Page last updated at 17:07 GMT, Saturday, 25 October 2008 18:07 UK

'No interference' from Mandelson

Lord Mandelson
Lord Mandelson clarified his dealings in a letter to a national newspaper

The European Commission has again insisted there was "no political interference" from Lord Mandelson in decisions to ease EU import duties.

It came after the UK business secretary admitted meeting a Russian billionaire earlier than previously revealed.

His relationship with aluminium magnate Oleg Deripaska led some to suggest he could have intervened on the Russian's behalf while EU Trade Commissioner.

The Commission insists the decisions were taken in "full transparency".

Controversy has surrounded events at a summer party on board the tycoon's yacht attended by Lord Mandelson, then European Trade Commissioner.

Lord Mandelson has admitted first meeting Russian billionaire Oleg Deripaska in 2004 - two years earlier than EU officials had previously claimed.

Conflicts of interest

The length and nature of their relationship is central to questions over whether Lord Mandelson faced conflicts of interest when dealing with matters connected to Mr Deripaska.

His admission prompted calls from Liberal Democrat MP Norman Baker for the business secretary to release full details of the meetings.

In 2004, as Trade Commissioner, Lord Mandelson had proposed that tariffs on aluminium imports be cut from 6% to 3%.

Mr Deripaska has an estimated 16bn fortune and owns the world's biggest aluminium producer UC Rusal.

Earlier this month, the European Commission cleared Lord Mandelson of any inappropriate links with the tycoon.

Some people formed the reasonable view, therefore, that my first meeting with him was in 2006. This is not the case
Lord Mandelson

But a newspaper report in the Guardian suggested officials who cleared the peer had not been aware of a previous meeting between the two men, before he took up his post as trade commissioner.

On Saturday, European Commission director general for trade David O'Sullivan released a statement in response to the media interest.

Referring to decisions relating to aluminium imports, he said: "There was no political interference by Peter Mandelson."

Decisions were, he said, "subject to numerous discussions in Council and final decisions were reached in an entirely standard and routine manner".

He said discussions over a decision to halve import tariffs "took place in full transparency... with all 27 Member States and Commission officials around the table".

He has described the move as a compromise between countries wanting to scrap duties and those wanting them retained.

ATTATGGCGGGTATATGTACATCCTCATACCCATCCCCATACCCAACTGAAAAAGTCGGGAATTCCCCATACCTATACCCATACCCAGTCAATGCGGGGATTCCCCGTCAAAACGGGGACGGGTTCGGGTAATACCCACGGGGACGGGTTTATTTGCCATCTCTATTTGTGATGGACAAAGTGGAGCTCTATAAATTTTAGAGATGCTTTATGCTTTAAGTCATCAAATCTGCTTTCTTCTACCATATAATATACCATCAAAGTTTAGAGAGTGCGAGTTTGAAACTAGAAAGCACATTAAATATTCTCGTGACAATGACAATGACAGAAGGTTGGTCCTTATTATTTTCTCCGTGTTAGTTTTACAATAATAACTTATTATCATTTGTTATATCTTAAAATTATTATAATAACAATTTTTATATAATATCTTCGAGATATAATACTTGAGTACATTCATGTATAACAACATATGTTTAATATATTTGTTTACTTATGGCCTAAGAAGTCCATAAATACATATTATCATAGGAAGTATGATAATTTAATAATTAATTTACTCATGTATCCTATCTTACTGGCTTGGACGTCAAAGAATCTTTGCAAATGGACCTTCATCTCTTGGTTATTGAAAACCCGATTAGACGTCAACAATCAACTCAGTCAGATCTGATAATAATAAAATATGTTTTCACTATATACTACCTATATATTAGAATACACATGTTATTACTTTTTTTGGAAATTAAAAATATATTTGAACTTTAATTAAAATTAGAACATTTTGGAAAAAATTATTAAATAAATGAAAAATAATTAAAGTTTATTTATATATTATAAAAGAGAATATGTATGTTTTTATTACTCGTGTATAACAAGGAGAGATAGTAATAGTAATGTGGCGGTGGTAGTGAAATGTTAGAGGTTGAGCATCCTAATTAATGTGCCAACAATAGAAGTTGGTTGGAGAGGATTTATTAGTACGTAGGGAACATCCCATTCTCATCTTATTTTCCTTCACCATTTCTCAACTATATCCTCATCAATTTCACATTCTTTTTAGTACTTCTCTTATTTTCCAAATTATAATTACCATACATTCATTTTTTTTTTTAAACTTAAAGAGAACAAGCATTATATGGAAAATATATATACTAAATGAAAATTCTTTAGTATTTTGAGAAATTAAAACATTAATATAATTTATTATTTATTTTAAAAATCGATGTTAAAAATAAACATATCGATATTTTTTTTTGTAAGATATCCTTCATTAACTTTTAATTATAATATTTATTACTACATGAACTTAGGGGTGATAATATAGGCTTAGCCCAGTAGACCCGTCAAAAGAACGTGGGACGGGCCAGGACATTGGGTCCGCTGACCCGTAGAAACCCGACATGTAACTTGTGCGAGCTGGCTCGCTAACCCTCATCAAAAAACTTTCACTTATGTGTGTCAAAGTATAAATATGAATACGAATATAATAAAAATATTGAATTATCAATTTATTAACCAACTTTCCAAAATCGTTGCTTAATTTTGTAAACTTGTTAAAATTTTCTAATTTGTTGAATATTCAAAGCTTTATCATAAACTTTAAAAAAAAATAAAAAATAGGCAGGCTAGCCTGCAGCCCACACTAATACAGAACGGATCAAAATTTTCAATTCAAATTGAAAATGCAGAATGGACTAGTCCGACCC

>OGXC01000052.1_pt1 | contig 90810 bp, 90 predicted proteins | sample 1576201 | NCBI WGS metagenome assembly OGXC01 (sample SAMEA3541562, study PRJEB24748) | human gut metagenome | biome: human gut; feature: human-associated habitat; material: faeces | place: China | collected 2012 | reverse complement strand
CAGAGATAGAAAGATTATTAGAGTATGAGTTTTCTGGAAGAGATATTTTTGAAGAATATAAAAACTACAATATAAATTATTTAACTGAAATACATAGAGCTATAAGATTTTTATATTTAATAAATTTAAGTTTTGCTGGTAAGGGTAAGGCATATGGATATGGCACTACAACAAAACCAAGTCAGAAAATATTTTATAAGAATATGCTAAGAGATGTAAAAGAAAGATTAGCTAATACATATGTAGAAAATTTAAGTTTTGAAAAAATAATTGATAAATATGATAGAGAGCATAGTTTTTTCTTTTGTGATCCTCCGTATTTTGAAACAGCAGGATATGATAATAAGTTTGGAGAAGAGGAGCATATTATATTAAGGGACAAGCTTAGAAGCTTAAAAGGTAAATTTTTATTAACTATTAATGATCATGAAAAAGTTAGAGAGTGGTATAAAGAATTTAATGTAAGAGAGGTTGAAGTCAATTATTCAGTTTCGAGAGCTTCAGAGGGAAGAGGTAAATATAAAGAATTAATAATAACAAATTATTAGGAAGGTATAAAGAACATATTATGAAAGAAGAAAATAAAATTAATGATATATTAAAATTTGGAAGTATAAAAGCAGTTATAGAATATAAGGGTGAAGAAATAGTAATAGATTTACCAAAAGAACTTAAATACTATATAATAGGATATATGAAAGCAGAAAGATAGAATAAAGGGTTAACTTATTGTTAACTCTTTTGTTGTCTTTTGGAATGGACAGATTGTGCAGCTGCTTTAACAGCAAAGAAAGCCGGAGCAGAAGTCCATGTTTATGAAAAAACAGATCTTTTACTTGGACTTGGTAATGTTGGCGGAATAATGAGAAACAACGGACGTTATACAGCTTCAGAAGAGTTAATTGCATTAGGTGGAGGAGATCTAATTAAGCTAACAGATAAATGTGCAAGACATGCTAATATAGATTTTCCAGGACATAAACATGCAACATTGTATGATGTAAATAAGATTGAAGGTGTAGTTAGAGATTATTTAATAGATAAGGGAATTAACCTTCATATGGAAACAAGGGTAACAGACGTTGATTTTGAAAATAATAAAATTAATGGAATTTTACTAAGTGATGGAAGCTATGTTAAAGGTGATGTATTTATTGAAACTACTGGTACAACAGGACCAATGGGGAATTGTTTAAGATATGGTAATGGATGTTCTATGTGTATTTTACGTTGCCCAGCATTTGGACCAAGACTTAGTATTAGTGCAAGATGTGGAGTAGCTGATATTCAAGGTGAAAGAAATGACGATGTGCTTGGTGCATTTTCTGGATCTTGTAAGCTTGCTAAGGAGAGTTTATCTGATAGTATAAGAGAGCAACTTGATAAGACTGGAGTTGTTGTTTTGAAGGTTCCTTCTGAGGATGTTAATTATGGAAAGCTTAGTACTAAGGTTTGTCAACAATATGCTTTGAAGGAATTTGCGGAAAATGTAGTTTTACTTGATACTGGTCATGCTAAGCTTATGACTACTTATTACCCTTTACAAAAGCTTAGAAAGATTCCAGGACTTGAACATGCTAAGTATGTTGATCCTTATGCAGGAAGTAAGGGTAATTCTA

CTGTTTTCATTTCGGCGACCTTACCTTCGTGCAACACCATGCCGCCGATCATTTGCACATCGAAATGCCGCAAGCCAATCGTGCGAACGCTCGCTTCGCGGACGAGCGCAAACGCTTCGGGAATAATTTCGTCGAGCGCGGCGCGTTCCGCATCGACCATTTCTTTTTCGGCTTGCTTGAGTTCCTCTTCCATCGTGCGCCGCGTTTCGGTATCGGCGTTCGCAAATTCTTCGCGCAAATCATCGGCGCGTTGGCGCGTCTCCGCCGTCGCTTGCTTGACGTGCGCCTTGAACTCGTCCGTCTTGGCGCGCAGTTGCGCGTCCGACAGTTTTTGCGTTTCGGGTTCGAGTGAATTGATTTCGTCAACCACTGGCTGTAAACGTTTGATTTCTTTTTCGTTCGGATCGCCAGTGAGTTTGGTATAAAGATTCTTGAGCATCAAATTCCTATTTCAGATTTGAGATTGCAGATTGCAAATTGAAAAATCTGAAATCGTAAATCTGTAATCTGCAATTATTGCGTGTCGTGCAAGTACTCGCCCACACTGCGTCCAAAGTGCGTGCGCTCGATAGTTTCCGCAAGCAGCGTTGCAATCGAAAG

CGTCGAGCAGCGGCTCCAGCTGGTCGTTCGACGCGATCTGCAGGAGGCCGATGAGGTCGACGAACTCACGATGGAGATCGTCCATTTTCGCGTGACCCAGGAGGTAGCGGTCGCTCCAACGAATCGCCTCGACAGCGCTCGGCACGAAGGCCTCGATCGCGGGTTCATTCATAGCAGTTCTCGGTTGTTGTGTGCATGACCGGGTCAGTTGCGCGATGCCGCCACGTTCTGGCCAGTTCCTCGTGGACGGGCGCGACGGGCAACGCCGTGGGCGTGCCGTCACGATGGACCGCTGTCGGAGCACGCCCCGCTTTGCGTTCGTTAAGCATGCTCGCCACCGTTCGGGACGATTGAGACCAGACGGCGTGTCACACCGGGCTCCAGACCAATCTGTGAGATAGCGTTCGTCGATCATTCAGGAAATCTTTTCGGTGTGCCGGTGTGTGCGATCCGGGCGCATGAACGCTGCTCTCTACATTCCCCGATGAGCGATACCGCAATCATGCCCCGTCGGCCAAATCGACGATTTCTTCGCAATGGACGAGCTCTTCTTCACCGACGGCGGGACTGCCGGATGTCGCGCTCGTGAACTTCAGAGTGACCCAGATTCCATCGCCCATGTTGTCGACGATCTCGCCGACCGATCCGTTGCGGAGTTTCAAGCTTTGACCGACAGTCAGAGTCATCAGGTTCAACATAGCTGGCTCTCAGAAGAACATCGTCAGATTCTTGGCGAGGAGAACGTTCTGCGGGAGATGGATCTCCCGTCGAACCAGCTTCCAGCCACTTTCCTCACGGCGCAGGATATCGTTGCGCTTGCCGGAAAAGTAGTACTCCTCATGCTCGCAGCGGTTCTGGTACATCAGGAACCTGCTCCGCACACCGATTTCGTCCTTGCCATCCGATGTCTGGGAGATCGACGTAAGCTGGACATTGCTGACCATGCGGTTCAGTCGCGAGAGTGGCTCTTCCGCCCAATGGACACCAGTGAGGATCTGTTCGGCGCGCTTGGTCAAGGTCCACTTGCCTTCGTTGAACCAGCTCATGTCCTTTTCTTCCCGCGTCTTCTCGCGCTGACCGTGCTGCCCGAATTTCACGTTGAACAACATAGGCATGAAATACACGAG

Prime Minister Gordon Brown had earlier said: "This was already investigated by the European Commission when he was a commissioner and the answer was nothing untoward happened. That's where the story lies."

BBC political correspondent Vicky Young said the reduction of tariffs saved Mr Deripaska millions of pounds.

Oleg Deripaska
The row centres on a party on board Mr Deripaska's yacht

"The fact that he met him earlier than previously thought means it coincides with the time when these tariffs were discussed," she added.

In a letter to the Times on Saturday, Lord Mandelson had said a statement had been released to the press stating he had meetings with Mr Deripaska in 2006 and 2007.

"Some people formed the reasonable view, therefore, that my first meeting with him was in 2006. This is not the case: to the best of my recollection we first met in 2004 and I met him several times subsequently."

He went on to say he would "ensure no conflict of interest, or perception of such" arises from any past or future contacts and would take advice from his permanent secretary "at all times".

But Mr Baker said: "The earlier statement about Mr Mandelson's meetings Mr Deripaska was clearly spin, which is now becoming un-spun.

"Peter Mandelson does not say whether these meetings were in an office in Brussels with other EU officials, or on his yacht eating canapes.

"He must urgently publish a full list of each meeting detailing where these meeting were and what was discussed."

The row about the party on board Mr Deripaska's yacht relates to allegations that the shadow chancellor George Osborne, who was also attending, attempted to solicit a 50,000 Tory donation from him. Mr Osborne has firmly denied the claims.


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